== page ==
RFID Sensors: Passive sensors are taking off, researchers say

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RFID Sensors: Passive sensors are taking off, researchers say

IDTechEx, a research company based in Boston,  says that passive RFID sensors have overtaken battery-assisted sensors in 2017. In passive RFID temperature and humidity sensors, the development has been especially dramatic, based on the low cost of the sensors for niche markets. According to its latest study, IDTechEx estimates that there will be approximately 5.2 million passive RFID sensors sold this year, dwarfing the number of BAP RFID tags, of which only 330,000 units are expected to be sold.

Overall, the company predicts that sales of passive and active RFID sensors will amount to $400 million, or $904 million for entire solutions, during the next ten years. Growth rates are expected to top 12 percent annually.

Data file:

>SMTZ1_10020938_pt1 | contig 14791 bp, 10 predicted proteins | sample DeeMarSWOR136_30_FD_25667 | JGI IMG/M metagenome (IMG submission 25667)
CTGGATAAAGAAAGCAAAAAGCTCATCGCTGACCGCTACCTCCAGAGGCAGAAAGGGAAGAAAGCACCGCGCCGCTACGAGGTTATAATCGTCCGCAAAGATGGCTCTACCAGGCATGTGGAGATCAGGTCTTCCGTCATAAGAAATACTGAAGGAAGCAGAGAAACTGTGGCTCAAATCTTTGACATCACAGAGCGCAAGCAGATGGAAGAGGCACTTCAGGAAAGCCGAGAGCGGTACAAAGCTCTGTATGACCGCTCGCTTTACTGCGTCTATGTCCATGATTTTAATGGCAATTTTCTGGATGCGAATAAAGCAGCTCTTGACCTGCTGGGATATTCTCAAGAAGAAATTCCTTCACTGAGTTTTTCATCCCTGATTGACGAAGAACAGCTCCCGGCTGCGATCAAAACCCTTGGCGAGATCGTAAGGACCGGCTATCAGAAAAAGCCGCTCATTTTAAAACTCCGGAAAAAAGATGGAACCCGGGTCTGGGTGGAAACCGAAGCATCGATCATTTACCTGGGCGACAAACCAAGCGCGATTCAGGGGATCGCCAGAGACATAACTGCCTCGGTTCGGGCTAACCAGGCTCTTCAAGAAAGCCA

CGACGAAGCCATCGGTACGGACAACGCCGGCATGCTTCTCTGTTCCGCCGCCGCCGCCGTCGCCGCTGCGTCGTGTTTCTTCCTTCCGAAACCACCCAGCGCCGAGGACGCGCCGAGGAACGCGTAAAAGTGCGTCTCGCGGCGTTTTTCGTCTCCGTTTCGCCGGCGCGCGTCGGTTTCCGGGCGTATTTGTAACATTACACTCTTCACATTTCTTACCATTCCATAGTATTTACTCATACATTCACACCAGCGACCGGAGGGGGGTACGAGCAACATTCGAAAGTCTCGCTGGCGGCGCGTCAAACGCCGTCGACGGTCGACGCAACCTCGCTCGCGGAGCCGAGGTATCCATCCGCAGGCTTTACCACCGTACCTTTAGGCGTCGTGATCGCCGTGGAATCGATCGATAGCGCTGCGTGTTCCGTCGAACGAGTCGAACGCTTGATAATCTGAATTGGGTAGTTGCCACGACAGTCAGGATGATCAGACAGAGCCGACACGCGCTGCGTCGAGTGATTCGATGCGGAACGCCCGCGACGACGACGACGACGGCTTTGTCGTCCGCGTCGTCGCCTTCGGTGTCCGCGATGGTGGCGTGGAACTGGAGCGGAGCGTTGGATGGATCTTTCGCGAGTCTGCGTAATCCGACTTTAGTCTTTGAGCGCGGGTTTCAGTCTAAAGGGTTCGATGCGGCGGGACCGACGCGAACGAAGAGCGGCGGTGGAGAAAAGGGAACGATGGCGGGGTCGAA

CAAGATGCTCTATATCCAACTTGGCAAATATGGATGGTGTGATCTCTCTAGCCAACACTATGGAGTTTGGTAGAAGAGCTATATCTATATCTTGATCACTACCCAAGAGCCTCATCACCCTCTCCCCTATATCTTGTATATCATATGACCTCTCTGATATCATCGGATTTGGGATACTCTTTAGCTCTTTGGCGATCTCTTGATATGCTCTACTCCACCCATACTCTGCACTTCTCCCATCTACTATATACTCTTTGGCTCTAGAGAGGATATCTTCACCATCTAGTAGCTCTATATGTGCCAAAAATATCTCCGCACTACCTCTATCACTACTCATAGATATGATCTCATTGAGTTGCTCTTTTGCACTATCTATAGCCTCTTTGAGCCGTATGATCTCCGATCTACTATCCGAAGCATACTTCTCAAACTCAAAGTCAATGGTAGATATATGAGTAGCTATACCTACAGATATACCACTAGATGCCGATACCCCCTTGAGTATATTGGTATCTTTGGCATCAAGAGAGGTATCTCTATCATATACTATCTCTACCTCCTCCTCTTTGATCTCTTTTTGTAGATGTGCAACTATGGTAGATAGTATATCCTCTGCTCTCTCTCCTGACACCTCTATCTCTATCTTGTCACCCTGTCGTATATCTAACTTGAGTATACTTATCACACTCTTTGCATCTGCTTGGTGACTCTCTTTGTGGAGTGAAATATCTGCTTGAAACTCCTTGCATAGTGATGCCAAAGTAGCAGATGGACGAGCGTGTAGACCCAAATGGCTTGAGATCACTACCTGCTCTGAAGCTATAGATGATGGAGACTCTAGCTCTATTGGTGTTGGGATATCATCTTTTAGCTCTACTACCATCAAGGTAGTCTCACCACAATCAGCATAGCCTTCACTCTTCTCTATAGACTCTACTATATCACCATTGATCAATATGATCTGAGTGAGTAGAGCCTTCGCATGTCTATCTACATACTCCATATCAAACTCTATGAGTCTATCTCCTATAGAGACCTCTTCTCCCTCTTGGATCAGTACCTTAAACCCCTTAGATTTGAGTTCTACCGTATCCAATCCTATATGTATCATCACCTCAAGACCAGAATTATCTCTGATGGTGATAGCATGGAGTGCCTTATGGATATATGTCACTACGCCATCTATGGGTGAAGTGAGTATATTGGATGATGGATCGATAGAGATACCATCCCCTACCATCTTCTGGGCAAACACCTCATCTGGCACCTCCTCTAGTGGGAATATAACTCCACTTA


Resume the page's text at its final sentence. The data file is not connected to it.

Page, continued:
We have noticed an increase in providers of RFID sensors, as UHF and Near Field Communication (NFC)-enabled readers have become more accessible and lower in cost

Raghu Das CEO IDTechEx: Smart RFID Sensors

 says Raghu Das, IDTechEx’s CEO.

Battery-powered RFID tags have been around for about 15 years, but have found limited use cases. “They never sold particularly well because of the price,” he maintains.

Passive sensors from companies such as RFMicron have offered a solution that has limits. Without an onboard battery, a sensor tag cannot store the sensor’s history—it can merely respond with the real-time data once it is interrogated. But for some applications, that data is all that is needed.

For instance, Das says, the tags are being used for detecting water leakage in new vehicles as they are tested at the manufacturing site. Because the tags are low-cost, they can remain in the vehicle, and thus do not require the additional labor of being removed and recommissioned for another vehicle or some other product. They can also be used to detect leaks in such products as electronics.

Author: Tim Cole

Image Credit: IDTechEx

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